Skip to Content


What We Do Matters

What we do matters

Since 1876, the AAMC has offered services, products, and resources to help tomorrow’s doctors.



AAMC Learning Center

Hold your next Washington D.C., event at the AAMC Learning Center. Our staff will help you plan a memorable experience.

A Word From the President: “Of Course I’m a Team Player!”

AAMC Reporter: May 2012

In talking about the future of health care during my visits to medical schools and teaching hospitals across the country, I often ask the question, “Who here is a team player?” And not surprisingly, virtually everyone answers affirmatively. After all, who among us does not want to be considered a team player? But as we think about how we educate our learners for the future practice of medicine, are we really “walking the talk” when it comes to teams?

Last February, six national health professions associations, including the AAMC, formalized their alignment by establishing the Interprofessional Education Collaborative (IPEC) as an independent organization, creating a national partnership that will focus on advancing the interprofessional education of nurses, physicians, dentists, pharmacists, and public health professionals. The IPEC founders believe that true, interprofessional collaborative practice occurs when health professionals from a range of backgrounds work together as a high-performance team with their patients to deliver high-quality, coordinated care. No single health profession can achieve this important goal alone.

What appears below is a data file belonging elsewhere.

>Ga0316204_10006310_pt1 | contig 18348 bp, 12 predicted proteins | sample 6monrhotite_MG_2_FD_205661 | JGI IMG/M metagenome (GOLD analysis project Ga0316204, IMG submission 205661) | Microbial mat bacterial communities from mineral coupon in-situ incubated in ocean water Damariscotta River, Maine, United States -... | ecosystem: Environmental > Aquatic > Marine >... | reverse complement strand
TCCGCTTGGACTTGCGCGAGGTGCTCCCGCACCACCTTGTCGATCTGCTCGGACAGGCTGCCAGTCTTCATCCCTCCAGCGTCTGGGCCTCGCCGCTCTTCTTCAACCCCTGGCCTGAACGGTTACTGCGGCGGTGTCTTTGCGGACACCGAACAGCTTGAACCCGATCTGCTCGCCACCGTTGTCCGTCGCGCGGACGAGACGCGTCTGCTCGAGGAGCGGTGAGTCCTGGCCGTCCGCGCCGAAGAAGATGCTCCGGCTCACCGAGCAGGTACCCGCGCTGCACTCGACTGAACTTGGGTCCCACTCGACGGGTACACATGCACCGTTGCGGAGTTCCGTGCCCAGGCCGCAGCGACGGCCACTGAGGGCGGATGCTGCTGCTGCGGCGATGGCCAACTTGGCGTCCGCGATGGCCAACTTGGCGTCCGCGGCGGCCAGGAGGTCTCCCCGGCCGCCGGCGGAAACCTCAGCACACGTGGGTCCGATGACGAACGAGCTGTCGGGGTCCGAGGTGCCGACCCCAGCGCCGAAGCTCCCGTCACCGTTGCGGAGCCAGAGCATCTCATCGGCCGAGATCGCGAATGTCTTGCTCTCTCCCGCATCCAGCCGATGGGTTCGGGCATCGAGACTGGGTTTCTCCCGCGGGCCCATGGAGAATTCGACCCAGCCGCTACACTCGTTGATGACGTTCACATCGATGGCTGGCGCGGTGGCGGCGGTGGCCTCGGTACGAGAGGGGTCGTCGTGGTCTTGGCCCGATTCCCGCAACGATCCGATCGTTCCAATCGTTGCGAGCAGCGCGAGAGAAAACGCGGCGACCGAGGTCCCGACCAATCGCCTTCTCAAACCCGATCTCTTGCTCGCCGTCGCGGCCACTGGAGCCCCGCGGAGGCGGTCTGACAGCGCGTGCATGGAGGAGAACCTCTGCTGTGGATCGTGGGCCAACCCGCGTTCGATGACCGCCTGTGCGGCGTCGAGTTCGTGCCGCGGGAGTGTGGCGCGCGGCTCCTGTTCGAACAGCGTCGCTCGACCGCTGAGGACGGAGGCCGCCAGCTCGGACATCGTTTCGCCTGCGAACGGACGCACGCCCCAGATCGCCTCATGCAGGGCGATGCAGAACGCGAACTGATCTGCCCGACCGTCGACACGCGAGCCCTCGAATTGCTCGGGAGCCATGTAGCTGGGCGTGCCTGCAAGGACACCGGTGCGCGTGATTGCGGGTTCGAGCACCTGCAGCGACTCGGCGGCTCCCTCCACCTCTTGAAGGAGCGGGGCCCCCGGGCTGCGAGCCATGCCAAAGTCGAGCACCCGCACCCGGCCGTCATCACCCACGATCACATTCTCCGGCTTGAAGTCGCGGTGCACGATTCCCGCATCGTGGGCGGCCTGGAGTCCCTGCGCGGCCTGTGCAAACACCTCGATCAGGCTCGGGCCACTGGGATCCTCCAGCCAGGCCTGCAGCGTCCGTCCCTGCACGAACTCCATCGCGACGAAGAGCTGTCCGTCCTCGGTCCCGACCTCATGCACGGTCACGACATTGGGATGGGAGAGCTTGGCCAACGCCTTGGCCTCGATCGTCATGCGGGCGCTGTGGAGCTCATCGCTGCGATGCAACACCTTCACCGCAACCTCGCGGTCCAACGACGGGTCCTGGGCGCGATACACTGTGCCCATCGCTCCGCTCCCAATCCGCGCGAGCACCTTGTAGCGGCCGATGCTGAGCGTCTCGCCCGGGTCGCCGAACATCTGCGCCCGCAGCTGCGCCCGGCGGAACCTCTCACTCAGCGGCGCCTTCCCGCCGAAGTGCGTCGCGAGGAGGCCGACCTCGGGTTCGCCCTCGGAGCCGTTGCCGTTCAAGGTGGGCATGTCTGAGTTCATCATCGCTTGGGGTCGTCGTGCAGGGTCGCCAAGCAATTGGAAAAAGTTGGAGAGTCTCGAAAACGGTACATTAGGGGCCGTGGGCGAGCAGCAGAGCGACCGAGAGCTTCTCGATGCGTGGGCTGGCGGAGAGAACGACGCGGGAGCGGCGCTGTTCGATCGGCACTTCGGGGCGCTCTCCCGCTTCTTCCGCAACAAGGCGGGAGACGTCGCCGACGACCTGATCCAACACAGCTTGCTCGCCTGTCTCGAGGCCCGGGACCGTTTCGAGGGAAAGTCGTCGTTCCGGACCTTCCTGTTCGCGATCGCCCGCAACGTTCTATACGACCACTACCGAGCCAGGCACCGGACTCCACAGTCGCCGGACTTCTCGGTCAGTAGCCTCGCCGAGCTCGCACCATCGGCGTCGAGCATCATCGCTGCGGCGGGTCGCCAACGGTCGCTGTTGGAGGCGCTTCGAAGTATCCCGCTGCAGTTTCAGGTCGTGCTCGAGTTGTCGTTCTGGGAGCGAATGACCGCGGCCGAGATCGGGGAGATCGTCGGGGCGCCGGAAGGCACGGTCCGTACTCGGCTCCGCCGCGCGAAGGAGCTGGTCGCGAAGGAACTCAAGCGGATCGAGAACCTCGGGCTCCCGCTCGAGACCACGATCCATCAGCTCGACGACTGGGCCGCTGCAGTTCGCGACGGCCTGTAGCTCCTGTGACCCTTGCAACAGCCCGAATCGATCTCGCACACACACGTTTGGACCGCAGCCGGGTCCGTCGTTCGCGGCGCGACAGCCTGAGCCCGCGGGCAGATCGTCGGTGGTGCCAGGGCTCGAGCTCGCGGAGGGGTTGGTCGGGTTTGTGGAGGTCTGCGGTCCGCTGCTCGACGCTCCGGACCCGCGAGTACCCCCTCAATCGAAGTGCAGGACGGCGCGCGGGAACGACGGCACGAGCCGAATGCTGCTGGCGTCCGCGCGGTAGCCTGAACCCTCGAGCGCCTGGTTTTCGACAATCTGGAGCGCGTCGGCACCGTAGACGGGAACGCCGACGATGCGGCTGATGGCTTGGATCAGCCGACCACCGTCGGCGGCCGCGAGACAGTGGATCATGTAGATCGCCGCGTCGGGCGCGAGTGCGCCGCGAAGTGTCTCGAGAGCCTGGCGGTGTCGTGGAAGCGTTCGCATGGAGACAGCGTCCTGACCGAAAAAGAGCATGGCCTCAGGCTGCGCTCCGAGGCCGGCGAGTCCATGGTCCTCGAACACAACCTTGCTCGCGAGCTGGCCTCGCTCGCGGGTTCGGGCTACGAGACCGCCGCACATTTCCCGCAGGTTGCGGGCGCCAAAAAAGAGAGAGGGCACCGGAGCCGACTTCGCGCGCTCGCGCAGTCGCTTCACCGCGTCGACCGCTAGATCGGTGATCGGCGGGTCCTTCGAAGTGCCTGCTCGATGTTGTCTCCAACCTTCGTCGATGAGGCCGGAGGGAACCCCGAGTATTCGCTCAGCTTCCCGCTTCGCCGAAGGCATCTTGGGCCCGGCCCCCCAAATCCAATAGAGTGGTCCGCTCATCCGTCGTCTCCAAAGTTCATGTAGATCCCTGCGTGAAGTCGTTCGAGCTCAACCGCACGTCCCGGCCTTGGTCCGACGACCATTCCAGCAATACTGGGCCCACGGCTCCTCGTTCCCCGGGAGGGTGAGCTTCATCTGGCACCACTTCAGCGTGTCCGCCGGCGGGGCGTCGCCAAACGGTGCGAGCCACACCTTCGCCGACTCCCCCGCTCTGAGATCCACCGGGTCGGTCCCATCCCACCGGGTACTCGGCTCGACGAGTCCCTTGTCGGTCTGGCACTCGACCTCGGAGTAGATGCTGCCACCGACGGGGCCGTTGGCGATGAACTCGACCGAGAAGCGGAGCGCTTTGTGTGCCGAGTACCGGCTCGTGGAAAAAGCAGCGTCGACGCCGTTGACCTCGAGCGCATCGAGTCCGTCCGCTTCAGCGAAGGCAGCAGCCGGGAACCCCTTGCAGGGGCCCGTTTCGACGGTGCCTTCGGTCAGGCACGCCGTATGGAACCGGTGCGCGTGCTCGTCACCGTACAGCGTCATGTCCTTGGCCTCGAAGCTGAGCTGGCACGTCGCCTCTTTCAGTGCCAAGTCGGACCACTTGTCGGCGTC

The vision these six organizations share is that fostering a collaborative, team-based professional identity should begin at the earliest stages of training, and that this requires health professions students to develop a new set of competencies so they enter practice in their fields ready for teamwork in the clinic and at the bedside. That is why the IPEC report on their findings is so important. It outlines the specific competencies needed by all health professionals to provide integrated, high-quality care, and it represents a consensus of leaders in medical, nursing, pharmacy, dental, and public health education. Since its release last May, the report has sparked a wave of efforts by educators focused on preparing clinicians to meet the demands of providing health care in the 21st century.

But this is only the beginning. The IPEC has two major initiatives moving forward to advance a culture of team-based care.

First, the organization will focus on preparing faculty for interprofessional roles. Beginning this month, the IPEC will host faculty development conferences around the nation, with the theme of “Building Your Foundation for Interprofessional Education.” These conferences will train faculty to model best practices, allowing them to bring their new skill sets back to their home institutions to implement substantive interprofessional learning. It immediately became clear that demand for this kind of training is high. The first session in Virginia was fully subscribed just 10 hours after it opened for registration.